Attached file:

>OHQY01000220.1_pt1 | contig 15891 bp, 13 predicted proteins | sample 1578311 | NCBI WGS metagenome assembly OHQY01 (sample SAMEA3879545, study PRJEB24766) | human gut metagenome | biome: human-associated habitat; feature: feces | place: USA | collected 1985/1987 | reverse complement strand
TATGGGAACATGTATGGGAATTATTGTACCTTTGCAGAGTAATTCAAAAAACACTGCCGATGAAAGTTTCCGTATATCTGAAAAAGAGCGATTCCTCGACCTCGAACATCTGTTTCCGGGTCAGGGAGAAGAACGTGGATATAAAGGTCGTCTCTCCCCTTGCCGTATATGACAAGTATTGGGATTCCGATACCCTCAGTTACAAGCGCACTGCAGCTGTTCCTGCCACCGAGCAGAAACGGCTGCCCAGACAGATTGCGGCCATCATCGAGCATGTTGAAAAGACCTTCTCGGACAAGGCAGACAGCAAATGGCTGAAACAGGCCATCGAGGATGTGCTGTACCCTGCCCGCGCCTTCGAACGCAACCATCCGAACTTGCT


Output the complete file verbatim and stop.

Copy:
>OHQY01000220.1_pt1 | contig 15891 bp, 13 predicted proteins | sample 1578311 | NCBI WGS metagenome assembly OHQY01 (sample SAMEA3879545, study PRJEB24766) | human gut metagenome | biome: human-associated habitat; feature: feces | place: USA | collected 1985/1987 | reverse complement strand
TATGGGAACATGTATGGGAATTATTGTACCTTTGCAGAGTAATTCAAAAAACACTGCCGATGAAAGTTTCCGTATATCTGAAAAAGAGCGATTCCTCGACCTCGAACATCTGTTTCCGGGTCAGGGAGAAGAACGTGGATATAAAGGTCGTCTCTCCCCTTGCCGTATATGACAAGTATTGGGATTCCGATACCCTCAGTTACAAGCGCACTGCAGCTGTTCCTGCCACCGAGCAGAAACGGCTGCCCAGACAGATTGCGGCCATCATCGAGCATGTTGAAAAGACCTTCTCGGACAAGGCAGACAGCAAATGGCTGAAACAGGCCATCGAGGATGTGCTGTACCCTGCCCGCGCCTTCGAACGCAACCATCCGAACTTGCT